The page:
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The New Keynesian Model and the Long-Run Vertical Phillips Curve: Does It Hold for Germany?


  • Jan Gottschalk
  • Ulrich Fritsche


New-Keynesian macroeconomic models typically assume that any long-run trade-off between inflation and unemployment is ruled out. While this appears to be a reasonable characterization of the US economy, it is less clear that the natural rate hypothesis necessarily holds in a European country like Germany where hysteretic effects may invalidate it. Inspired by the framework developed by Farmer (2000) and Beyer and Farmer (2002), we investigate the long-run relationships between the interest rate, unemployment and inflation in West Germany from the early 1960s up to 2004 using a multivariate co-integration analysis technique. The results point to a structural break in the late 1970s. In the later time period we find for West German data a strong negative correlation between the trend components of inflation and unemployment. We show that this finding contradicts the natural rate hypothesis, introduce a version of the New Keynesian model which allows for some hysteresis and compare the effectiveness of monetary policy in these two models. In general, a policy rule with an aggressive response to a rise in unemployment performs better in a model with hysteretic characteristics than in a model without.

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  • Jan Gottschalk & Ulrich Fritsche, 2005. "The New Keynesian Model and the Long-Run Vertical Phillips Curve: Does It Hold for Germany?," Discussion Papers of DIW Berlin 521, DIW Berlin, German Institute for Economic Research.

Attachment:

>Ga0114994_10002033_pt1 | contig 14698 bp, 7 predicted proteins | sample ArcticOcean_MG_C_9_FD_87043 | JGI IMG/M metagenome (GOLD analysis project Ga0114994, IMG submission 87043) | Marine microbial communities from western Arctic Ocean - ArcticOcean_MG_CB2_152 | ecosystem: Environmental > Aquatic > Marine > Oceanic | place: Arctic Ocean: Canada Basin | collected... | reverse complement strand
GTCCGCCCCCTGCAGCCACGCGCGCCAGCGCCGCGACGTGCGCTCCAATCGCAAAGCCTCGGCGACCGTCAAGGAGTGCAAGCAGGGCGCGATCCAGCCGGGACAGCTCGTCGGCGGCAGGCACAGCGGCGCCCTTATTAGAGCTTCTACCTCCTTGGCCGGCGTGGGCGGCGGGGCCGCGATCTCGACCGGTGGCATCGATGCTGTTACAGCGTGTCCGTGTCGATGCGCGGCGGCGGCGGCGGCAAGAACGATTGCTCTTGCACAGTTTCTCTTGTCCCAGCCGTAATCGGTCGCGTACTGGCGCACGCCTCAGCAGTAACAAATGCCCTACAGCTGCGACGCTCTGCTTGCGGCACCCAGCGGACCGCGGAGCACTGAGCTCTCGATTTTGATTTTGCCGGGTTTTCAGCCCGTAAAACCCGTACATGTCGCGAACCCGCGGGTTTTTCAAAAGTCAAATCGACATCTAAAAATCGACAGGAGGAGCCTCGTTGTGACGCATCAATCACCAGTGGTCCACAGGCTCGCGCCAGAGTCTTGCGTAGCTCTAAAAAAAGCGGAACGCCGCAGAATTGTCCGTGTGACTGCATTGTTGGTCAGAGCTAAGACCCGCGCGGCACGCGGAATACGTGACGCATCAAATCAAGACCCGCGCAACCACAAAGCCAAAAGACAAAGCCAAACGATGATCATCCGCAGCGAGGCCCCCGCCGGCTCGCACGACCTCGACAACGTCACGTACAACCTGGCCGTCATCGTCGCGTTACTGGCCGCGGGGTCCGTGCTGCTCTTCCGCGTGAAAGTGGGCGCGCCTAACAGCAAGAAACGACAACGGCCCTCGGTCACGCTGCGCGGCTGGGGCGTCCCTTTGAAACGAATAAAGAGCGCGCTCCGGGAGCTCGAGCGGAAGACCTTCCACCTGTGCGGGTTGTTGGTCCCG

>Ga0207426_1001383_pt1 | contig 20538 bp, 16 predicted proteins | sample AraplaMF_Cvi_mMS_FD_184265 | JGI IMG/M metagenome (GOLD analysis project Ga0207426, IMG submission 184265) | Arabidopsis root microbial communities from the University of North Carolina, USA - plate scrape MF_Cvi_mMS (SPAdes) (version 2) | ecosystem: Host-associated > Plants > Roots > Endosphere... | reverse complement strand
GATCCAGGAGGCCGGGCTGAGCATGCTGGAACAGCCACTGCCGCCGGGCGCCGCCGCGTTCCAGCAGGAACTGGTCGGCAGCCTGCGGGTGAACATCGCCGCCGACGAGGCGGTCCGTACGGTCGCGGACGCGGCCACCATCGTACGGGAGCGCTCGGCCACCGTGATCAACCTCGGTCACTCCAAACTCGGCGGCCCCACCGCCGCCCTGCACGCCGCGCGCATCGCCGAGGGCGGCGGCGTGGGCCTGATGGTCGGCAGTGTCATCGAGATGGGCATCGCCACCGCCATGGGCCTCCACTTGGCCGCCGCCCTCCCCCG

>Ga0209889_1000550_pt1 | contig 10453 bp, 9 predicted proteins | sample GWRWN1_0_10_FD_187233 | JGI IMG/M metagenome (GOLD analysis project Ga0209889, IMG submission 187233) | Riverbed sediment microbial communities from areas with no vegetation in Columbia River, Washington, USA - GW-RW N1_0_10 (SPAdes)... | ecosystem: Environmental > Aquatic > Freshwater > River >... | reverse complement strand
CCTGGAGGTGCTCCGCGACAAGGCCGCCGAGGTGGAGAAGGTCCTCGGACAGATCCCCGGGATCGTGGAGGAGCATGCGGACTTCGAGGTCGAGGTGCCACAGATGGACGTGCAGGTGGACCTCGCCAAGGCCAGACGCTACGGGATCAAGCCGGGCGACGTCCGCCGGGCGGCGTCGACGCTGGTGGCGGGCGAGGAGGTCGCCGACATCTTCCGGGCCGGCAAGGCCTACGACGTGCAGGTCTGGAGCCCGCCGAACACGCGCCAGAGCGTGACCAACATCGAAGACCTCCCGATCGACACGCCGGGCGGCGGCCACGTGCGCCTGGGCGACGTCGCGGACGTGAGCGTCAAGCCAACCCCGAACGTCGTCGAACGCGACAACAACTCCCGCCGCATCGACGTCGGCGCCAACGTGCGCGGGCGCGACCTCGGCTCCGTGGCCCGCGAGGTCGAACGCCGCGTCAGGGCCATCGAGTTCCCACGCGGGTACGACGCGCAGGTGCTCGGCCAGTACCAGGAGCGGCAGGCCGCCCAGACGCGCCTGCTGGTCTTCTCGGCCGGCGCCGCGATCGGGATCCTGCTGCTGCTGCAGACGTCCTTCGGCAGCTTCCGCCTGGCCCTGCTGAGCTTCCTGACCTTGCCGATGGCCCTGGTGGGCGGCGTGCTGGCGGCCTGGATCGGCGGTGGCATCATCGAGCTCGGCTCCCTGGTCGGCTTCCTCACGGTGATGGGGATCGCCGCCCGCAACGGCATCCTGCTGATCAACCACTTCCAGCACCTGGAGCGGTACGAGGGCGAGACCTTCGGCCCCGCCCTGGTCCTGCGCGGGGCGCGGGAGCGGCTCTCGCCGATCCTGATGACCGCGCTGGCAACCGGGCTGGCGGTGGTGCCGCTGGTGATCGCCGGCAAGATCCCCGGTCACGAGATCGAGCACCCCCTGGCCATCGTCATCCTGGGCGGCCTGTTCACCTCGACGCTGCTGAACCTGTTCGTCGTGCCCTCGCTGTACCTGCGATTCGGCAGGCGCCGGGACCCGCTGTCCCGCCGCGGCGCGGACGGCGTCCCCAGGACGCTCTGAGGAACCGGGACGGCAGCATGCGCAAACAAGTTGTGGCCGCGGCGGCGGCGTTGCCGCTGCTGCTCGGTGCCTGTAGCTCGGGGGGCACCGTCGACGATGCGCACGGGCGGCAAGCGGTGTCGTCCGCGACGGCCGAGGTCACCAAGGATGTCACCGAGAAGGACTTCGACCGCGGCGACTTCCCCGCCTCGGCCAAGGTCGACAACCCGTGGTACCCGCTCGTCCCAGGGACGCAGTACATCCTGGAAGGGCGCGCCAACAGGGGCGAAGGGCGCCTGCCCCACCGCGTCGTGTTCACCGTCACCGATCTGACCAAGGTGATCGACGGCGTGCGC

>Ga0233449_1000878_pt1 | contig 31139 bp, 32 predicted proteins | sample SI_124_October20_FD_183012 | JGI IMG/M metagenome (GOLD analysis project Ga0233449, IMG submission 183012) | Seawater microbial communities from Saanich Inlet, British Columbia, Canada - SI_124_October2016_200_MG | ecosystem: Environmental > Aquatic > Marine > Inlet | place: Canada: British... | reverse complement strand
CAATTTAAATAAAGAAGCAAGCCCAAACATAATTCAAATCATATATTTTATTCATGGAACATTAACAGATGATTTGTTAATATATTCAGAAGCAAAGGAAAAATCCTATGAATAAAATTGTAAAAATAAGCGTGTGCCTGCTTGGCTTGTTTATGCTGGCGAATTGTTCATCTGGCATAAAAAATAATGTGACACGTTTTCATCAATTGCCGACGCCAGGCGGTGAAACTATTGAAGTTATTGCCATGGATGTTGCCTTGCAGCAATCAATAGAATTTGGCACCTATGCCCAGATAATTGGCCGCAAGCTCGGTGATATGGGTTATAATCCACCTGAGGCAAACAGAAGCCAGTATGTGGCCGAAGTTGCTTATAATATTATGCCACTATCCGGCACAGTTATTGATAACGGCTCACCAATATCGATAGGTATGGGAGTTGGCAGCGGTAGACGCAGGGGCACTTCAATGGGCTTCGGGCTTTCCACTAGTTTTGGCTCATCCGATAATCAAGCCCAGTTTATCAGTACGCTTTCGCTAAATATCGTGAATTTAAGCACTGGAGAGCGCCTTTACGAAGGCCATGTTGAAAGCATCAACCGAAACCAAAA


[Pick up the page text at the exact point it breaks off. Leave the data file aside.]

• Handle: RePEc:diw:diwwpp:dp521

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    References listed on IDEAS

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    Cited by:

    1. Ahrens, Steffen & Snower, Dennis J., 2014. "Envy, guilt, and the Phillips curve," Journal of Economic Behavior & Organization, Elsevier, vol. 99(C), pages 69-84.
    2. Ulrich Fritsche & Vladimir Kuzin, 2007. "Unit labor cost growth differentials in the Euro area, Germany, and the US: lessons from PANIC and cluster analysis," Macroeconomics and Finance Series 200703, Hamburg University, Department Wirtschaft und Politik.
    3. Liam Graham & Dennis J. Snower, 2008. "Hyperbolic Discounting and the Phillips Curve," Journal of Money, Credit and Banking, Blackwell Publishing, vol. 40(2-3), pages 427-448, March.
    4. Kitov, Ivan, 2007. "Exact prediction of inflation and unemployment in Germany," MPRA Paper 5088, University Library of Munich, Germany.
    5. Daniel Kienzler & Kai Daniel Schmid, 2013. "Monetary Policy and Hysteresis in Potential Output," IMK Working Paper 116-2013, IMK at the Hans Boeckler Foundation, Macroeconomic Policy Institute.

    More about this item


    Cointegration; Vector error correction model; Unemployment; Phillips curve; Hysteresis;

    JEL classification:

    • B22 - Schools of Economic Thought and Methodology - - History of Economic Thought since 1925 - - - Macroeconomics
    • C32 - Mathematical and Quantitative Methods - - Multiple or Simultaneous Equation Models; Multiple Variables - - - Time-Series Models; Dynamic Quantile Regressions; Dynamic Treatment Effect Models; Diffusion Processes; State Space Models
    • E24 - Macroeconomics and Monetary Economics - - Consumption, Saving, Production, Employment, and Investment - - - Employment; Unemployment; Wages; Intergenerational Income Distribution; Aggregate Human Capital; Aggregate Labor Productivity

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